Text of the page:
As far as GM Karsten Muller (rated 2532) being a leading expert on the endgame, but not being the World Champion, that is just an issue that you clearly do not understand. Rating, and how good you are at chess, is the sum of many components: Opening, middlegame understanding, endgame understanding, calculation ability, age, nerves, and even money (and there might be more).

Let's take the Karpov today, who is now rated 2617, and "only" 185th in the world. I chose him because while his understanding has probably not gotten worse, he surely no longer keeps up with openings to the same degree, and certainly can no longer calculate as quickly now that he is older (both he and Kasparov, who never got in time trouble early in life, started to have problems in their mid to late 40's, showing that they slowed down just a bit). Karpov would surely still be considered one of the great endgame experts on the planet, but he could no longer compete for the world title.

GM Muller has established himself as a leading expert in that phase of the game by virtue of his writings, in particular his books, and that is really indisputable. Your "expertise" with a computer may be one thing, but I doubt that your expertise over the board is in the same league as his.
chessbibliophile chessbibliophile 12/21/2020 08:34
Karsten Müller is a mathematician by training (he has a doctorate in the subject) and perhaps it is one of the reasons why he is so involved with the endgame. It helps him in one way because both mathematics and the endgame demand precision. His understanding, knowledge and experience of the endgame is fundamental. The use of the computer is secondary. If you read his books and see his DVDs you will know.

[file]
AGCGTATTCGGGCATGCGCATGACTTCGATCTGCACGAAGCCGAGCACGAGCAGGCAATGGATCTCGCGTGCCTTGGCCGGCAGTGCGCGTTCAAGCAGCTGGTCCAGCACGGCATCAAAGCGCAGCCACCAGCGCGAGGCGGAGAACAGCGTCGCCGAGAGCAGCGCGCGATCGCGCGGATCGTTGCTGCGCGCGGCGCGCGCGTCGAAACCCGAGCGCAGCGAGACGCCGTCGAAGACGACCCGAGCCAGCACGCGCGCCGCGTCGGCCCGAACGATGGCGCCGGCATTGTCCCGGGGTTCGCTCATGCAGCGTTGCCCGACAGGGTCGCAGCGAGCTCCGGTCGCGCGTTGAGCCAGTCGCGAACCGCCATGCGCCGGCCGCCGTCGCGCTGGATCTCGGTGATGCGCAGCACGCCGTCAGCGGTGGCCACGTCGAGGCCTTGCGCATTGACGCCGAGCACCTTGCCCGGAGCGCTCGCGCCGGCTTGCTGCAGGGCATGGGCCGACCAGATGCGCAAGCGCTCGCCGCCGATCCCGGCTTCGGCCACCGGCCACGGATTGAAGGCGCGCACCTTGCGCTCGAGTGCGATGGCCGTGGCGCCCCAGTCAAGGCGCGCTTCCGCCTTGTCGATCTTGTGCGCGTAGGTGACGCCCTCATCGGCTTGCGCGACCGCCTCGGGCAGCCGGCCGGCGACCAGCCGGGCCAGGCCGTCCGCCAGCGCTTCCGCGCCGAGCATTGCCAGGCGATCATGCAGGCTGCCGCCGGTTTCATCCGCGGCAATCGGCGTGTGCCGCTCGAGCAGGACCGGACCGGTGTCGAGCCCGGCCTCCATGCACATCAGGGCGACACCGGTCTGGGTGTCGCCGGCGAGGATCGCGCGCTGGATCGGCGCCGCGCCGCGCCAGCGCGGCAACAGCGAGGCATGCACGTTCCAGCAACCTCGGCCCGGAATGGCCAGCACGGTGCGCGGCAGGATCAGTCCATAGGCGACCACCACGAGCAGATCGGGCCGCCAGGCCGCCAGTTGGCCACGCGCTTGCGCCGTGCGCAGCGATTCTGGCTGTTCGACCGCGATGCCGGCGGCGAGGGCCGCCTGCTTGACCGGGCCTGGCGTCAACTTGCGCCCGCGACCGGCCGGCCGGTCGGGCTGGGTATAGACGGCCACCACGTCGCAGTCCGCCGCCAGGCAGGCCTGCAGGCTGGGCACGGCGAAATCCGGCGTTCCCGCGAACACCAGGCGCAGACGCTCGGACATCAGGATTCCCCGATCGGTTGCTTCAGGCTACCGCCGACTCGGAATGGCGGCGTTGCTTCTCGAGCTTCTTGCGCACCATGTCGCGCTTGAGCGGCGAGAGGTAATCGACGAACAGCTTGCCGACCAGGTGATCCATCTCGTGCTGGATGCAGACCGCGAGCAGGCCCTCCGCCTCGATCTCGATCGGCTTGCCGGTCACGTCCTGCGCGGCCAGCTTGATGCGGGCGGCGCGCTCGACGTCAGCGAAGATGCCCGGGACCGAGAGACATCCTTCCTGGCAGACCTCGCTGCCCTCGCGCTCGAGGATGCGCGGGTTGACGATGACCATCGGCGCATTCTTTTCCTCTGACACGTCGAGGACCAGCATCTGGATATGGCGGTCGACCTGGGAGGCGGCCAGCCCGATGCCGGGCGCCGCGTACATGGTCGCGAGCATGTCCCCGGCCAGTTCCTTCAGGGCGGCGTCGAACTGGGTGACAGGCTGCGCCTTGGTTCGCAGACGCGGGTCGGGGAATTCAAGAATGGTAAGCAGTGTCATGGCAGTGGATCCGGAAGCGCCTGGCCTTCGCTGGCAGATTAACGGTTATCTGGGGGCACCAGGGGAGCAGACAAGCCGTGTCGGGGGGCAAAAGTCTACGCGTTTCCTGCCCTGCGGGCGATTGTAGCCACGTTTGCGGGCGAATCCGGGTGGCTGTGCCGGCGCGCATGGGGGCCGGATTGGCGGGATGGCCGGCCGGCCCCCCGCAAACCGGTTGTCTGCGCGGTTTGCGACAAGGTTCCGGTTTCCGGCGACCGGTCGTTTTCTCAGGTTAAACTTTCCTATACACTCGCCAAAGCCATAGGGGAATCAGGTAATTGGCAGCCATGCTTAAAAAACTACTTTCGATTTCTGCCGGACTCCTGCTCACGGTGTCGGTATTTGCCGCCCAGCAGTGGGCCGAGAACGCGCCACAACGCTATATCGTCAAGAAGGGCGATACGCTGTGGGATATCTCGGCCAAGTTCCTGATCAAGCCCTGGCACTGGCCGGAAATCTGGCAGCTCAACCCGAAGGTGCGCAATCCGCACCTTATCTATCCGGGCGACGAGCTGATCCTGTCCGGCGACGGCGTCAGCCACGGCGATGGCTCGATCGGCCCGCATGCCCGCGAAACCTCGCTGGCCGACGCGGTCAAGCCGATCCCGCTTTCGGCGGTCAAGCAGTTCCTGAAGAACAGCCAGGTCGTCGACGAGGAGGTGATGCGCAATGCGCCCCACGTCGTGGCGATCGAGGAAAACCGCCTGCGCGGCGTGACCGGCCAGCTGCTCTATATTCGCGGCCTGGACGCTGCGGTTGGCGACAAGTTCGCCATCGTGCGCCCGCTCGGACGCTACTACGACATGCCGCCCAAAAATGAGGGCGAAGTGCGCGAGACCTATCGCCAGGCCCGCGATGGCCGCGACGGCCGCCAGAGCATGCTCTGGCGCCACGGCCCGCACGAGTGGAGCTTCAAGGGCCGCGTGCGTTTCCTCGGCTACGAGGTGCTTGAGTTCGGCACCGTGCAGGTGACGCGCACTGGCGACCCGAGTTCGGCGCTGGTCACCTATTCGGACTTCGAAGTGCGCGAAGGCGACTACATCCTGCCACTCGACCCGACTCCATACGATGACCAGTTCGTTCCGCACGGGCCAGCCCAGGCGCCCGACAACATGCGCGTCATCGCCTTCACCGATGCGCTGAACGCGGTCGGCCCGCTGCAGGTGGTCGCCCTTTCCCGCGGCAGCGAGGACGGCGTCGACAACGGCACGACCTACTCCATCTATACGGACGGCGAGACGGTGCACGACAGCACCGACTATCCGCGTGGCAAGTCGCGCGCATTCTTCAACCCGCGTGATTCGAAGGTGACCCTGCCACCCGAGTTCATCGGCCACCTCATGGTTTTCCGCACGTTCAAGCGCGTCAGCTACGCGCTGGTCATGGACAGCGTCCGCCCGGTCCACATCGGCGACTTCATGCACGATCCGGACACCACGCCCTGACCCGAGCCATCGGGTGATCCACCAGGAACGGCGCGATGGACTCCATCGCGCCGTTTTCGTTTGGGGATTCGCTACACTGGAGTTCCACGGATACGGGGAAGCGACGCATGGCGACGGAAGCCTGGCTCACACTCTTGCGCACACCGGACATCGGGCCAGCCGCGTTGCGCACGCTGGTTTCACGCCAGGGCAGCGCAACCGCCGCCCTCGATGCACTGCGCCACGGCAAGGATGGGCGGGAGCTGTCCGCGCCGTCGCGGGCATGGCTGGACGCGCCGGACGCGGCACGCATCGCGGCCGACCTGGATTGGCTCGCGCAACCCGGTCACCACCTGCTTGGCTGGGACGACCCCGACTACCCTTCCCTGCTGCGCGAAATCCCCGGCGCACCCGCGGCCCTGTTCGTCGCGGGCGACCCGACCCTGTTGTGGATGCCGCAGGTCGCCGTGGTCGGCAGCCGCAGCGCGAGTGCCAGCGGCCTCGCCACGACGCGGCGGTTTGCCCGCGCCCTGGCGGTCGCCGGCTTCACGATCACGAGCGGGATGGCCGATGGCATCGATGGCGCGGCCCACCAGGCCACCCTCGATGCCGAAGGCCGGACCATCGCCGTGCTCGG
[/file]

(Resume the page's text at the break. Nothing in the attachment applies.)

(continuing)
It is a good idea to have a collective exercise wherein both professional players and amateurs participate to find out the truth of a position. After all, some of the best engines, Stockfish LeelaZero and Fat Fritz, still don’t agree among themselves. So the human assessment matters.
turok turok 12/21/2020 01:38
I do not mean this as any disrespect BUT when you say you need help from people giving discussions do you know that people just like you will be using a computer to generate their answers. Seriously that is all that is happening. For me I have no interest in all of this or any books because people now grandmasters or local chess club players can write a book and give info based on a computer. Just like in this game so to analyze with a computer if this could've been a draw really has no basis for improvement in a persons play so the only reason we do this is to breakdown a past players mistakes and say "see you could've won or drawn" yet we all know regardless of what we say it really doesn't matter because none of us here during that time would have found it so now to take joy in saying Smyslove could've drawn means nothing other than to say under pressure he missed the move BUT most people back then probably would have and to now have Muller say he could've drawn what value does it have? What rating does Muller if I may ask have to be a premier person in endgames? Just curious that is all. It seems to me his expertise is no better than mine unless his computer is stronger etc. The people that have excelled and competed are the ones who are the experts not those who come after using a computer and love to give advice that they couldn't do over the board themselves. If not Muller would be a world champion by now -just saying